(2008) I'm liberal, thus tolerant of other people's viewpoints and expressions; nevertheless, I found this crass (unrated version) politically-incorrect comedy by writers/directors Jon Hurwitz and Hayden Schlossberg to be excessively potty-mouthed and unnecessarily crude with gratuitous grossness. Nonetheless, it made me laugh.
In the airport before catching their flight to Amsterdam, where Harold Lee (John Cho) hopes to hook up with Maria (away for ten days) of whom he only knows her first name, Roldy and his best friend Kumar Patel (Kal Penn), after accusing an African-American security guard of "textbook racial profiling," encounter Vanessa Fanning (Danneel Harris), Kumar's former girlfriend, and her fiancÚ ("date-rape face") Colton Graham (Eric Winter), whose father has connections with President George W. Bush.
These two dudes from New Jersey, Harold, a government employee (thanks to Colton), and Kumar, an unemployed pothead and med student, Korean-American and Indian-American, respectively, get arrested by air marshals on the airplane when a woman (who's already imagined Kumar as a bearded Islamist) mistakes Kumar's smokeless bong for a bomb: "Terrorist!" "No, he's just an idiot," says Harold.
After the aircraft turns around, Homeland Security's Agent Ron Fox (Rob Corddry), substituting for the Secretary (who's off ice fishing), takes charge of the criminal duo, assuming them to be a North Korean and a Koran-carrying al-Qaeda illegal-enemy combatants. When the two Jersey boys protest their innocence as American citizens with rights, Fox tells them: "Where you guys are going, they have never even heard of rights."
In less than an hour following their incarceration, Harold and Kumar, dressed in orange jumpsuits, faced with a Big Bob's cockmeat sandwich, escape from Guantanamo Bay, hopping aboard a raft with Cubans fleeing Castro's communist regime. In South Florida they find their buddy Raza Seyd hosting a bottomless party (featuring women naked from the waist down and the hip-hop song "My Dick").
Driving through Alabama on their way to Hewitt, Texas - where Harold hopes Colton can get them out of their predicament while Kumar (recalling his first meeting with Vanessa in the college library, helping her with calculus, while she turned him on to marijuana) plots to ruin the wedding - they ram Raza's yellow convertible into a fire hydrant, upsetting a group of black men playing basketball.
Hightailing into the woods, they make acquaintance with a redneck deer hunter, who takes them home to meet his wife Raylene and their inbred child Cyrus, followed by a run-in with white-sheeted Klansmen (Christopher Meloni as the Grand Wizard) assembled around a cross-burning bonfire. Just in time they're rescued by their stoner pal Neil Patrick Harris (as himself), an actor from Starship Troopers, who just happens to be on his way to Texas, but first he makes a detour to a whorehouse (with Beverly D'Angelo as Sally the madam).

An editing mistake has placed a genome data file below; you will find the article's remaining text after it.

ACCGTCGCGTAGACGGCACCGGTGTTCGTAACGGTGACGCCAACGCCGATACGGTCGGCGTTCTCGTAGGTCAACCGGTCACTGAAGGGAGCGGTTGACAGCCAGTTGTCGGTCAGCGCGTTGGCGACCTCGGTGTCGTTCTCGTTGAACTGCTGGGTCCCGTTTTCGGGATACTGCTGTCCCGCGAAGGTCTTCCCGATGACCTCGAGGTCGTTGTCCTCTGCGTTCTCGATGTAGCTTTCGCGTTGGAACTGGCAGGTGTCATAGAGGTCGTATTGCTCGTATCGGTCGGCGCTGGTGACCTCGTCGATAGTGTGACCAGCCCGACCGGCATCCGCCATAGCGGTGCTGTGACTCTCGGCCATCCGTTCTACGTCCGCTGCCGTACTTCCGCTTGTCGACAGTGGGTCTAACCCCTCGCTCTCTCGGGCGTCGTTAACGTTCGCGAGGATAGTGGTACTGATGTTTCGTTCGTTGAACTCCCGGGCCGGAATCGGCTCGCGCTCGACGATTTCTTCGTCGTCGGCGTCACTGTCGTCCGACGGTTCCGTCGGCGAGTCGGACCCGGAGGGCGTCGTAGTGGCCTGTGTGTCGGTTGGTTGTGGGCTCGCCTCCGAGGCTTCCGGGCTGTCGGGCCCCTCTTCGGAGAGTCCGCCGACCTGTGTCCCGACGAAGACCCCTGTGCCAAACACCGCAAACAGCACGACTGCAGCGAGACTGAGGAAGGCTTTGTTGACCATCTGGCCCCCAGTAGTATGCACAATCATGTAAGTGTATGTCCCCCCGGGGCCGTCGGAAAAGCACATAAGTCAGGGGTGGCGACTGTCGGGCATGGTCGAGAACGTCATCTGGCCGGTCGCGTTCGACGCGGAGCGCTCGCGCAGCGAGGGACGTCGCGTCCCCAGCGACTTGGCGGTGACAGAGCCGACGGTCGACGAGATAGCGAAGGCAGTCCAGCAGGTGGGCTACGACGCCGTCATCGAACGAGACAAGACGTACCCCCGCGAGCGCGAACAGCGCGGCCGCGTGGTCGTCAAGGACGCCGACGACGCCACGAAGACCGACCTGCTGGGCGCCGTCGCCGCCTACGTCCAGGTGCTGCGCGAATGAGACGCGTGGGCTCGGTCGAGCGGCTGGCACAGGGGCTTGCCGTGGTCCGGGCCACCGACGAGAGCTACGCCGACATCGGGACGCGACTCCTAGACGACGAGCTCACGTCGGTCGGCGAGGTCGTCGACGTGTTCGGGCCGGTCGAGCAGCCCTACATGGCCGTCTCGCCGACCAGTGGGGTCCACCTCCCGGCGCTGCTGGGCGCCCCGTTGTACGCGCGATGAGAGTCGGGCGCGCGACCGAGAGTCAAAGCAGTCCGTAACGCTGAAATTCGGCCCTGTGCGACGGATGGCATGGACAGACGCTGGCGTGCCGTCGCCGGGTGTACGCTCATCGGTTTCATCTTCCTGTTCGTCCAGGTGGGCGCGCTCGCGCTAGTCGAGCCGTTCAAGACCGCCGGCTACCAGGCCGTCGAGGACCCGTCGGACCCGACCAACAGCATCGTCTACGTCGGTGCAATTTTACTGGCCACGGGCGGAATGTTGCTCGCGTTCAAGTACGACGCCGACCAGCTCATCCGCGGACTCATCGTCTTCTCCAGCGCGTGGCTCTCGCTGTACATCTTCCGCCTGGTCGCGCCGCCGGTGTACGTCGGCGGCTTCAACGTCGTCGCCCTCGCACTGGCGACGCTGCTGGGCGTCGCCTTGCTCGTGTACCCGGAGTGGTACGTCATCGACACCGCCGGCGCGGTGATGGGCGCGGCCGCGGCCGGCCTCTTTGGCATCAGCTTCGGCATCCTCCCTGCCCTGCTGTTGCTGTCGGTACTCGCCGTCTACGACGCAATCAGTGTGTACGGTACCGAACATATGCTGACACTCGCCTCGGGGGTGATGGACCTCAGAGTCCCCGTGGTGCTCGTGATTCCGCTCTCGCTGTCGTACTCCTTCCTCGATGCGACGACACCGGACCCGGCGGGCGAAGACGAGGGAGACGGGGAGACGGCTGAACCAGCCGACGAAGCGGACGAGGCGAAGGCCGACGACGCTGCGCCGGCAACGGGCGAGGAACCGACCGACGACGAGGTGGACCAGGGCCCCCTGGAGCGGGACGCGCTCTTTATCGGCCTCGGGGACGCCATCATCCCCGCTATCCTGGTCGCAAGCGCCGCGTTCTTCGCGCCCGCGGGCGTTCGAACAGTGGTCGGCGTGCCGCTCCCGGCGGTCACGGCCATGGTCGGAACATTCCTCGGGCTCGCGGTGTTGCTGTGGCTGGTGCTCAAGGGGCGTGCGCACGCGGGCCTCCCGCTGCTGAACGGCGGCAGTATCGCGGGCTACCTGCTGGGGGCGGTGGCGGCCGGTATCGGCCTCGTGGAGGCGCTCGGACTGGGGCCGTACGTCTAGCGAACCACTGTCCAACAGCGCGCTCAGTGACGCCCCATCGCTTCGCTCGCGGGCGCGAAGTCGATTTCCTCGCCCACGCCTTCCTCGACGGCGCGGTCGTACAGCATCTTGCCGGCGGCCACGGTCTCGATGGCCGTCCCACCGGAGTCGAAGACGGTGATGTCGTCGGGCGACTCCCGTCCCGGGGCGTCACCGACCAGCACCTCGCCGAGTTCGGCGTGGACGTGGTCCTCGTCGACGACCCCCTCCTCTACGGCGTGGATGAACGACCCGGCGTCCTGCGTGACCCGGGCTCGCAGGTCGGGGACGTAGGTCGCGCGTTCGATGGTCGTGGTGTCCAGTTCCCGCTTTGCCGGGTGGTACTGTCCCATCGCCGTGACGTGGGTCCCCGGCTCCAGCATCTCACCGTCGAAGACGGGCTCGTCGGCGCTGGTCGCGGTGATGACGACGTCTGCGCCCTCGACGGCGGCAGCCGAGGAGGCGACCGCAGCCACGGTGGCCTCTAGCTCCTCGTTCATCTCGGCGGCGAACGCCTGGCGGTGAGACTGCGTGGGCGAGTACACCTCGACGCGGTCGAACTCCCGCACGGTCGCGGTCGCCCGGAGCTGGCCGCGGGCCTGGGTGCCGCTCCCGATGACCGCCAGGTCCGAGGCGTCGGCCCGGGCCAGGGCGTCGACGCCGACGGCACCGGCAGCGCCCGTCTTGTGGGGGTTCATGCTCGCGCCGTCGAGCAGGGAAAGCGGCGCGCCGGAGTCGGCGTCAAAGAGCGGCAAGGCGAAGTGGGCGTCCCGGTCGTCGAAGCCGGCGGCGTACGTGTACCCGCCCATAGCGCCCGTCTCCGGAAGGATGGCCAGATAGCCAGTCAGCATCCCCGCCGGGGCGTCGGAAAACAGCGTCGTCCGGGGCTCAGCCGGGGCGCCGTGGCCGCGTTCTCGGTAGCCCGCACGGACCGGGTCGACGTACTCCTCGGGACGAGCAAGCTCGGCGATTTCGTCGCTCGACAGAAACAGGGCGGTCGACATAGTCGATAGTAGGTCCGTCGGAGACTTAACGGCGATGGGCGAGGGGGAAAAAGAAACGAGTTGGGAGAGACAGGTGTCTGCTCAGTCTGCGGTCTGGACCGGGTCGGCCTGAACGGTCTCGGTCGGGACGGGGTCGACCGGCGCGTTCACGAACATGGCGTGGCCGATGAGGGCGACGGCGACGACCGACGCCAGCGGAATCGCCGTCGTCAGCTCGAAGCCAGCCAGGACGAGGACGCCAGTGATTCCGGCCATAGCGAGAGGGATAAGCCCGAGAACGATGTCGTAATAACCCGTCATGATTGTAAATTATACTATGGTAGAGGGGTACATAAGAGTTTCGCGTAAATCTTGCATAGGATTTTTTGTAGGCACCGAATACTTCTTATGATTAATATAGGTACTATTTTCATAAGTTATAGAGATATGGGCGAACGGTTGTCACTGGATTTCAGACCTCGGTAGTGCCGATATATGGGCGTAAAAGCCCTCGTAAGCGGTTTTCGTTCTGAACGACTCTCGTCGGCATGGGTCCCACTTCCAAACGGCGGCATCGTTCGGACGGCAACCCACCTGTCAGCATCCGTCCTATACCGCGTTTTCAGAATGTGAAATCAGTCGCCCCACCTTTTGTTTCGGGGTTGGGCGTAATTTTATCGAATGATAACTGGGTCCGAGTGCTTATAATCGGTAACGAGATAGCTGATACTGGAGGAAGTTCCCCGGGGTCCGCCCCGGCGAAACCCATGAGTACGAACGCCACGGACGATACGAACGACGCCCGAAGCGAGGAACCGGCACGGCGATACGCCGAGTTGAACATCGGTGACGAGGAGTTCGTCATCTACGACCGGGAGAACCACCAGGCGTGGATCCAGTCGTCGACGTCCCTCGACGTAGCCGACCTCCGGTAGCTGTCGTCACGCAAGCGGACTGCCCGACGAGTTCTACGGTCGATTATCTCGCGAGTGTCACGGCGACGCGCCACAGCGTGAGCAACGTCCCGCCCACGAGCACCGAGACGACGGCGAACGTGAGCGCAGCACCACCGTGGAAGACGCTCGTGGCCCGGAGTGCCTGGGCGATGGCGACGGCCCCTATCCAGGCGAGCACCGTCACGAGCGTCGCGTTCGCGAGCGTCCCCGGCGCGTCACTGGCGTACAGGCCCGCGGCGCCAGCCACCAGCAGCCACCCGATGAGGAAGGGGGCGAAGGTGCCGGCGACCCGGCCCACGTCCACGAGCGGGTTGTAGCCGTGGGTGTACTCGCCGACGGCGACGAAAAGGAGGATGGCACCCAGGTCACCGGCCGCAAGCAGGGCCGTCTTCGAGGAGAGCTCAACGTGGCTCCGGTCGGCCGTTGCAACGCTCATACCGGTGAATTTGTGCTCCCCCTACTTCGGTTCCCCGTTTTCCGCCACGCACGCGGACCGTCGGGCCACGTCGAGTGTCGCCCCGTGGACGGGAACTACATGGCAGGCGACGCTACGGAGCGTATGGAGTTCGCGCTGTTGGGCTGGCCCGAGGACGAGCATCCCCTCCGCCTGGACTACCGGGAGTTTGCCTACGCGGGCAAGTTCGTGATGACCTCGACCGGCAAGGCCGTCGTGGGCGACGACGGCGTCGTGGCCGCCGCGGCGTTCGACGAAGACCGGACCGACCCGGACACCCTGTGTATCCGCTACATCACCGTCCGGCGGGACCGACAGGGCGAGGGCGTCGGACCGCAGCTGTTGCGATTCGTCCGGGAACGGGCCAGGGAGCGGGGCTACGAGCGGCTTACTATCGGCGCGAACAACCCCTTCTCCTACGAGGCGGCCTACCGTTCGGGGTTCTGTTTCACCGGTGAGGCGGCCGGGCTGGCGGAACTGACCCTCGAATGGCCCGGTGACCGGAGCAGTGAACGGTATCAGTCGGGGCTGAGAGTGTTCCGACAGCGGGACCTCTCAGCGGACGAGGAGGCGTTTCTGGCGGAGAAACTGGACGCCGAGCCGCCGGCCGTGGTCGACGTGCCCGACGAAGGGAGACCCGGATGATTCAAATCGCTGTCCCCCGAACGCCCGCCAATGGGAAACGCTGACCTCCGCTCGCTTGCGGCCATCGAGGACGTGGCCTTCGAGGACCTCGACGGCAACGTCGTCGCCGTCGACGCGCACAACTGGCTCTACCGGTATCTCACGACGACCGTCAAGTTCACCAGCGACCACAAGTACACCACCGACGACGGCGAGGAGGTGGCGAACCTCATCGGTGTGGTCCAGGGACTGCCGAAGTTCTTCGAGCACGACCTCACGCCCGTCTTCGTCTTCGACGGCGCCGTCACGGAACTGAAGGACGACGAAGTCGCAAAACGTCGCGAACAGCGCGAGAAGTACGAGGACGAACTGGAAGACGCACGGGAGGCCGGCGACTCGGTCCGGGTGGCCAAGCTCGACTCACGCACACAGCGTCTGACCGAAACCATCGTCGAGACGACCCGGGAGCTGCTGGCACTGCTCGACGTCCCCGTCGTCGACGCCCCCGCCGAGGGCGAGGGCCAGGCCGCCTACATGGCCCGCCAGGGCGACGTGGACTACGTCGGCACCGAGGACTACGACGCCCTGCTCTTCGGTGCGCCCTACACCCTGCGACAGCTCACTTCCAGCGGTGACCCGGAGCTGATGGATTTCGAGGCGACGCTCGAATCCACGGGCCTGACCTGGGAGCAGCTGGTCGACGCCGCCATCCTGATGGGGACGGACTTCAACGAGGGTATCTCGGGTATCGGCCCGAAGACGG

Meanwhile Agent Fox interrogates Mr and Mrs Patel (whom he assumes to be Arabs) and Mr and Mrs Lee (for whom he has brought a Korean translator, though they've been American citizens for 40 years) as well as accomplices Goldstein (David Krumholtz) and Rosenberg.
After dropping in unexpectedly on the president and hanging out with him ("I can pardon whoever I want"), Harold and Kumar partake of presidential weed and a deep insight: "You don't have to believe in your government," says Dubya (James Adomian), taking another toke, "you just have to believe in your country."
My favorite scene from the three or four that stood out in this juvenile entertainment, involving asinine humor and extremely bad taste (at the Grahams' mansion, Colton mentions needing to have plenty of Coors available because it's the president's favorite beer), has Kumar, who apart from this scene appears to lack any emotional maturity, reciting his poem:
"I fear that I will always be
A lonely number like root of three.
A three is all that's good and right;
Why must my three keep out of sight
Beneath a vicious square-root sign?
I wish instead I were a nine,
For nine could thwart this evil trick
With just some arithmetic.
I'll never know the sum
Such is my reality
A sad irrationality.
When, hark, just what is this I see?
Another square-root of three
Has quietly come waltzing by.
Together now we multiply
To form a number we prefer.
Rejoicing as an integer,
We break free from our mortal bonds,
And with a wave of magic wands,
Our square-root signs become unglued,
And love for me has been renewed."
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